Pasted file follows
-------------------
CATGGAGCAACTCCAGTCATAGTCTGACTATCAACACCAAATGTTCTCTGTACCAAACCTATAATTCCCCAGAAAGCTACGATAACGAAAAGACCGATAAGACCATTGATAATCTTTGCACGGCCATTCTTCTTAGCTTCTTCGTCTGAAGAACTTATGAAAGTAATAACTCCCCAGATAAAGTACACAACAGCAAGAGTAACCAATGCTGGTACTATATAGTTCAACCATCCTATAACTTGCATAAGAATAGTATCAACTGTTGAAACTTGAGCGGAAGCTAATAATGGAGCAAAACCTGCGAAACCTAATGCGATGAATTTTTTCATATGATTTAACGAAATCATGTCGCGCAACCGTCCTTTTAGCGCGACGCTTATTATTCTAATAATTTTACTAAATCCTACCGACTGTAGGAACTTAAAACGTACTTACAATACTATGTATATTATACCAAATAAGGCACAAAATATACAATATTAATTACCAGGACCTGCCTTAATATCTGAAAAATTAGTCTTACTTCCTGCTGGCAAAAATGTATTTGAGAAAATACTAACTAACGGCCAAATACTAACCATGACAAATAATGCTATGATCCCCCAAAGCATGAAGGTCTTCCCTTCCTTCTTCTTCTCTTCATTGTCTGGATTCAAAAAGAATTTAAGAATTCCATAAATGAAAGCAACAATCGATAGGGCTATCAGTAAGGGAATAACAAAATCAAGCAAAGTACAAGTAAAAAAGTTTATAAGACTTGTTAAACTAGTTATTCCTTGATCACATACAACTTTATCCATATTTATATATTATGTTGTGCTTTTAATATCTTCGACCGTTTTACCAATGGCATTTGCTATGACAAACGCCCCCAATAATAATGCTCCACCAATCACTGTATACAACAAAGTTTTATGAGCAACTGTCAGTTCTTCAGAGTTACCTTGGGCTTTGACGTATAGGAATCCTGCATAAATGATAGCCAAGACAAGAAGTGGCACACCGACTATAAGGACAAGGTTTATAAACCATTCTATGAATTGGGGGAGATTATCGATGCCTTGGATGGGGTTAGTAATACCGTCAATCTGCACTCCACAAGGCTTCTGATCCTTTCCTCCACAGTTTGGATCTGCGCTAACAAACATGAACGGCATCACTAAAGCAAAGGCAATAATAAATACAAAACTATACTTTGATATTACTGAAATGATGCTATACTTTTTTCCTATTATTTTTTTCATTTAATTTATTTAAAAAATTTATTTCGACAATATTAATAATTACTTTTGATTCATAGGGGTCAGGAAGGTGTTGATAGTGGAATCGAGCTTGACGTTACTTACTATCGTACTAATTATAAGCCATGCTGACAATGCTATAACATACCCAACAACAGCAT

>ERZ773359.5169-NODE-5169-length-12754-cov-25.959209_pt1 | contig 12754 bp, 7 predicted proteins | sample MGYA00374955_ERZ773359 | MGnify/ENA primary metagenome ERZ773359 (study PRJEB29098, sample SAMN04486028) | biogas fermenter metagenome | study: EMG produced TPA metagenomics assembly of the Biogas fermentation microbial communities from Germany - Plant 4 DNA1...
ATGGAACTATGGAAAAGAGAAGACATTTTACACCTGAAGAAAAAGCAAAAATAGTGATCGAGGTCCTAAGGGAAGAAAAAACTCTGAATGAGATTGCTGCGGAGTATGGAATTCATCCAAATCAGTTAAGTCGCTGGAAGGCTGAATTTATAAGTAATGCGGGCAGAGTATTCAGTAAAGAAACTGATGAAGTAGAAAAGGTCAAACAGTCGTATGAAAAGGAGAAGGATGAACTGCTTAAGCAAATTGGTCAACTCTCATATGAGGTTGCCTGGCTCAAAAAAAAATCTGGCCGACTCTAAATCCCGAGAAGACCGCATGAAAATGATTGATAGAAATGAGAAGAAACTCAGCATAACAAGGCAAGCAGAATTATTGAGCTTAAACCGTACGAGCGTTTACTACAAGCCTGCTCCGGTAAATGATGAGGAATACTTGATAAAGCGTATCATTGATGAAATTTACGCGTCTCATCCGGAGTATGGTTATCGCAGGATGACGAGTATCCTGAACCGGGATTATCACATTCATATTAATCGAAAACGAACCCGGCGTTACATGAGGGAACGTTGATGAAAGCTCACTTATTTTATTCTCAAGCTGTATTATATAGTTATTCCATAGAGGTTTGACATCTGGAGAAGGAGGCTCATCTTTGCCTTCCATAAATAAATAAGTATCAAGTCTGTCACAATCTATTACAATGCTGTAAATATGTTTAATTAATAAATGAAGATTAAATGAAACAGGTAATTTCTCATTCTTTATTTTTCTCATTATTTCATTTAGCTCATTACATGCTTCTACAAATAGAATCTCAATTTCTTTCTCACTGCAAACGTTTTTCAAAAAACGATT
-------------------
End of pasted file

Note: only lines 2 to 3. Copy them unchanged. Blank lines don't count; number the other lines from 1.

>ERZ773359.5169-NODE-5169-length-12754-cov-25.959209_pt1 | contig 12754 bp, 7 predicted proteins | sample MGYA00374955_ERZ773359 | MGnify/ENA primary metagenome ERZ773359 (study PRJEB29098, sample SAMN04486028) | biogas fermenter metagenome | study: EMG produced TPA metagenomics assembly of the Biogas fermentation microbial communities from Germany - Plant 4 DNA1...
ATGGAACTATGGAAAAGAGAAGACATTTTACACCTGAAGAAAAAGCAAAAATAGTGATCGAGGTCCTAAGGGAAGAAAAAACTCTGAATGAGATTGCTGCGGAGTATGGAATTCATCCAAATCAGTTAAGTCGCTGGAAGGCTGAATTTATAAGTAATGCGGGCAGAGTATTCAGTAAAGAAACTGATGAAGTAGAAAAGGTCAAACAGTCGTATGAAAAGGAGAAGGATGAACTGCTTAAGCAAATTGGTCAACTCTCATATGAGGTTGCCTGGCTCAAAAAAAAATCTGGCCGACTCTAAATCCCGAGAAGACCGCATGAAAATGATTGATAGAAATGAGAAGAAACTCAGCATAACAAGGCAAGCAGAATTATTGAGCTTAAACCGTACGAGCGTTTACTACAAGCCTGCTCCGGTAAATGATGAGGAATACTTGATAAAGCGTATCATTGATGAAATTTACGCGTCTCATCCGGAGTATGGTTATCGCAGGATGACGAGTATCCTGAACCGGGATTATCACATTCATATTAATCGAAAACGAACCCGGCGTTACATGAGGGAACGTTGATGAAAGCTCACTTATTTTATTCTCAAGCTGTATTATATAGTTATTCCATAGAGGTTTGACATCTGGAGAAGGAGGCTCATCTTTGCCTTCCATAAATAAATAAGTATCAAGTCTGTCACAATCTATTACAATGCTGTAAATATGTTTAATTAATAAATGAAGATTAAATGAAACAGGTAATTTCTCATTCTTTATTTTTCTCATTATTTCATTTAGCTCATTACATGCTTCTACAAATAGAATCTCAATTTCTTTCTCACTGCAAACGTTTTTCAAAAAACGATT